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TitleLower-crustal flow and detachment in the North American Cordillera: a consequence of Cordillera-wide high temperatures
AuthorHyndman, R DORCID logo
SourceGeophysical Journal International vol. 209, no. 3, 2017 p. 1779-1799,
Alt SeriesNatural Resources Canada, Contribution Series 20190046
PublisherOxford University Press (OUP)
Mediapaper; on-line; digital
File formatpdf (Adobe® Reader®); html
ProvinceYukon; Northwest Territories; British Columbia; Alberta
NTS82; 83; 92; 93; 94; 95; 102; 103; 104; 105; 106; 107; 114; 115; 116; 117
AreaCanada; United States of America; Mexico
Lat/Long WENS-160.0000 -90.0000 72.0000 14.0000
Subjectstectonics; igneous and metamorphic petrology; geophysics; Science and Technology; Nature and Environment; crustal evolution; tectonic environments; subduction zones; thermal history; thermal analyses; heat flow; temperature; crustal thickness; crustal movements; deformation; creep; shearing; faulting; geophysical interpretations; seismic interpretations; pressure-temperature conditions; viscosity; lithosphere; Mohorovicic discontinuity; mantle; rheology; strain analysis; modelling; North American Cordillera; Basin and Range; Cascadia Subduction Zone; Columbia Plateau
Illustrationsschematic cross-sections; seismic reflection profiles; geoscientific sketch maps; profiles; plots; models
ProgramGEM2: Geo-mapping for Energy and Minerals Western Cordillera, Devonian and Permian structural architecture
Released2017 04 26
AbstractIn this paper, I make the case for widespread lower-crustal detachment and flow in the North American Cordillera. An indicator that geologically recent flow has occurred comes from seismic structure data showing the crust in most of the Cordillera from Mexico to Alaska is uniformly thin, 33 ± 3 km, with a remarkably flat Moho. The flat Moho is in spite of extensive normal faulting and shortening that might be expected to deform the Moho. It has been concluded previously that the high topographic elevations are due to thermal expansion from Cordillera-wide high temperatures compared to stable areas, not due to a crustal root. I argue that the constant crustal thickness and flat Moho also are a consequence of temperatures sufficiently hot for flow in the lower crust. Lower-crust detachment and flow has previously been inferred for Tibet and the high Andes where the crust is thick such that unusually high temperatures are expected. More surprising is the similar conclusion for the Basin and Range of western USA where the crust is thin, but high temperatures have been inferred to result from current extension. There are now adequate data to conclude the Basin and Range is not unique in crustal thickness or in temperature. The crust in most of the Cordillera is similarly hot in common with many other backarcs. Five thermal constraints are discussed that indicate that for most of the Cordillera, the temperature at the Moho is 800-850 ºC compared to 400-450 ºC in stable areas. At these temperatures, the effective viscosity is low enough for flow near the base of the crust. The backarc Moho may be viewed as a boundary between almost 'liquid' lower crust over a higher viscosity, but still weak upper mantle. The temperatures are sufficiently high for the Moho to relax to a nearly horizontal gravitational equipotential over a few tens of millions of years. The inference of a weak lower crust also suggests that topography over horizontal scales of over 100 km must be short lived over a similar timescale, after the generating forces relax. A weak lower crust in the Cordillera is also shown by the effective elastic thickness, Te, which indicates significant strength only in the upper crust. Other indicators of lower-crust flow or detachment are seismic reflectors in the lower crust that are interpreted to result from horizontal shearing, and outcrop sections exhumed from the deep crust that exhibit horizontally sheared fabric.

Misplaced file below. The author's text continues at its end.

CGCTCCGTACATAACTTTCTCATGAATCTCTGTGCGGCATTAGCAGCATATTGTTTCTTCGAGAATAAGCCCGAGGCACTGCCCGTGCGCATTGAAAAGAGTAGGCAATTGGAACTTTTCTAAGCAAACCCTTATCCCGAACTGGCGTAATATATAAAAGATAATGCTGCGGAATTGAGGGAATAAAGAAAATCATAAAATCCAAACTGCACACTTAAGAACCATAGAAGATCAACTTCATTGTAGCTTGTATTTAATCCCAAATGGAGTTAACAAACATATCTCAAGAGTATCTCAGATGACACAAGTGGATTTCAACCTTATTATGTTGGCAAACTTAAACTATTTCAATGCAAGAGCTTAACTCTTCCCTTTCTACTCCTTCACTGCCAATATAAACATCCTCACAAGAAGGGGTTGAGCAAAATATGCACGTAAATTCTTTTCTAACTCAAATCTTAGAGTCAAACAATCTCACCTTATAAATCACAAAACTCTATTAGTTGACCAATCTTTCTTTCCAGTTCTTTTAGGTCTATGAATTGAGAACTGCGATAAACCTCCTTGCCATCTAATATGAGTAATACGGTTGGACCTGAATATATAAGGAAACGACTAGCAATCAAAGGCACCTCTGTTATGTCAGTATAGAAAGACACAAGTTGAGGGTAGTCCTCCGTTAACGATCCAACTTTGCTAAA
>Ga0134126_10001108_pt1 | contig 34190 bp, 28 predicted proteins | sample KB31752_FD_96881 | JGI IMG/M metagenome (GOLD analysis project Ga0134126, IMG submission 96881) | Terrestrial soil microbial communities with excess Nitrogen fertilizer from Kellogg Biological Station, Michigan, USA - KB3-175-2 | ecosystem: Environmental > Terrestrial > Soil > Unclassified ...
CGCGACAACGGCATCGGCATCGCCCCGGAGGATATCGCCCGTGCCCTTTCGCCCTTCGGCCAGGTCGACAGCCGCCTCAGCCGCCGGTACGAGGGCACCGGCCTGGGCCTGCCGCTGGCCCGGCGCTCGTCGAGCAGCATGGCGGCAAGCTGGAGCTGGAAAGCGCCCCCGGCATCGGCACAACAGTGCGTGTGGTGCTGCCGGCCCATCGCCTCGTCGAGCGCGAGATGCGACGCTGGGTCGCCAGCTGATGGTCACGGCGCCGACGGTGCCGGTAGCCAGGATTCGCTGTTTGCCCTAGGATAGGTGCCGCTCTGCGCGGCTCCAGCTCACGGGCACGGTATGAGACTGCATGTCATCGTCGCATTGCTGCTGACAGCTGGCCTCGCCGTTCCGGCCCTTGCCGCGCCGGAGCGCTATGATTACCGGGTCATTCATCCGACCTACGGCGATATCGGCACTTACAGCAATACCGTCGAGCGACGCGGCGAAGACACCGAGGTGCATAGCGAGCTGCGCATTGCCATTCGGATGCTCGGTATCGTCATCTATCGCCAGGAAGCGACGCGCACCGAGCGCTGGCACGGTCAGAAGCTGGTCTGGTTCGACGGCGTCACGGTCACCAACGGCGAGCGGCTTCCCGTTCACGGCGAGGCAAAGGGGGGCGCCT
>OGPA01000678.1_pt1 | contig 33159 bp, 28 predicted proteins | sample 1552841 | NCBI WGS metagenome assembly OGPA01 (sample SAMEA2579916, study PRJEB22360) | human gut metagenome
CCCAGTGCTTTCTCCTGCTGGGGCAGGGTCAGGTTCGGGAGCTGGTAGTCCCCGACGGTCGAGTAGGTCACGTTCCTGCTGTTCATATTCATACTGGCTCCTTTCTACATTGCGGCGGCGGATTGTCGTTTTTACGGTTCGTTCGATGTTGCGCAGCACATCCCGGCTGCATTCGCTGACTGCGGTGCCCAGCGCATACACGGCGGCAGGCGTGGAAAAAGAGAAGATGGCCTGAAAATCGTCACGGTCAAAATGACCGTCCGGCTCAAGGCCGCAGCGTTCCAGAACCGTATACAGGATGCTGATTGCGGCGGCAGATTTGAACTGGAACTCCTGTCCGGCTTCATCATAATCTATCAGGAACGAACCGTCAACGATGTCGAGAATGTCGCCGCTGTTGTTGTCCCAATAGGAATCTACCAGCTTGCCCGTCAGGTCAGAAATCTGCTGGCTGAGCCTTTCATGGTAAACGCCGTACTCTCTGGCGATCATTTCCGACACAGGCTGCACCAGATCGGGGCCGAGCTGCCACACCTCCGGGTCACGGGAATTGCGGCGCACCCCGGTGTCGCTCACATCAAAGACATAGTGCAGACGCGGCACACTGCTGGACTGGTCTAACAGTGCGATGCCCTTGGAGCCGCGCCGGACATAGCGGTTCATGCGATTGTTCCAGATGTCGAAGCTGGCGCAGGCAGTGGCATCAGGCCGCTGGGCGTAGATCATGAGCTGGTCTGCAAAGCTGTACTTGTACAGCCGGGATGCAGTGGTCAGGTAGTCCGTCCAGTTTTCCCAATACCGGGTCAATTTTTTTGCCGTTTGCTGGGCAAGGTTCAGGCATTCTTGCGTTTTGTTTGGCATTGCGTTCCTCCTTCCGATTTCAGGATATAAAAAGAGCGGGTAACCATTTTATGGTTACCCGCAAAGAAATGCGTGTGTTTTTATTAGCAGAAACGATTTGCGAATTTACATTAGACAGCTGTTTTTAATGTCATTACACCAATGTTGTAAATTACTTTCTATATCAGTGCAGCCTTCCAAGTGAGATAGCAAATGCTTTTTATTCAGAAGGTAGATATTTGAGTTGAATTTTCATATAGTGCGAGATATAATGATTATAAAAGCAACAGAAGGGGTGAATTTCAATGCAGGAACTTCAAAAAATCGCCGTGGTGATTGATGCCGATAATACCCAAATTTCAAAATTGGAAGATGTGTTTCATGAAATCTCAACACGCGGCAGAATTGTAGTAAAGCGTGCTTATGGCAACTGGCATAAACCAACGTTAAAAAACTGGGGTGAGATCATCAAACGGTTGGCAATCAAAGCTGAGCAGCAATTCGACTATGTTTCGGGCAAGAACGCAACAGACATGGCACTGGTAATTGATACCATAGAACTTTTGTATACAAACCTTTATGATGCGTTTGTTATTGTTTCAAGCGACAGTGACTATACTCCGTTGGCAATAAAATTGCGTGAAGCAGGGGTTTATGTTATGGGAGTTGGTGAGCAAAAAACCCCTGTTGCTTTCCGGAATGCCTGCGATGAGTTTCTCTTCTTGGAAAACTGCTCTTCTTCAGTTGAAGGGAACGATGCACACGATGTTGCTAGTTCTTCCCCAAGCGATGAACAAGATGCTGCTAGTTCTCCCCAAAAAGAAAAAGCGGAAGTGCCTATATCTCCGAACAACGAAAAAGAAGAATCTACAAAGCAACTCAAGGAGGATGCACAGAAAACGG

Summary(Plain Language Summary, not published)
This article documents the evidence that there is large-scale both lower crustal detachment from the mantle, and lower crustal flow that flattens the Moho over much of the Cordillera. The implication is that most geological structures mapped at the surface may be substantially displaced from their mantle origin and control. This displacement may include many deep source mineral deposits. This conclusion also provides a mechanism for the current and past tectonic activity producing thrusting at the northern Cordillera mountain front of Mackenzie Mountains (and current large earthquakes)and the Beaufort-Mackenzie thrust belt, driven by processes at the Pacific continental margin.

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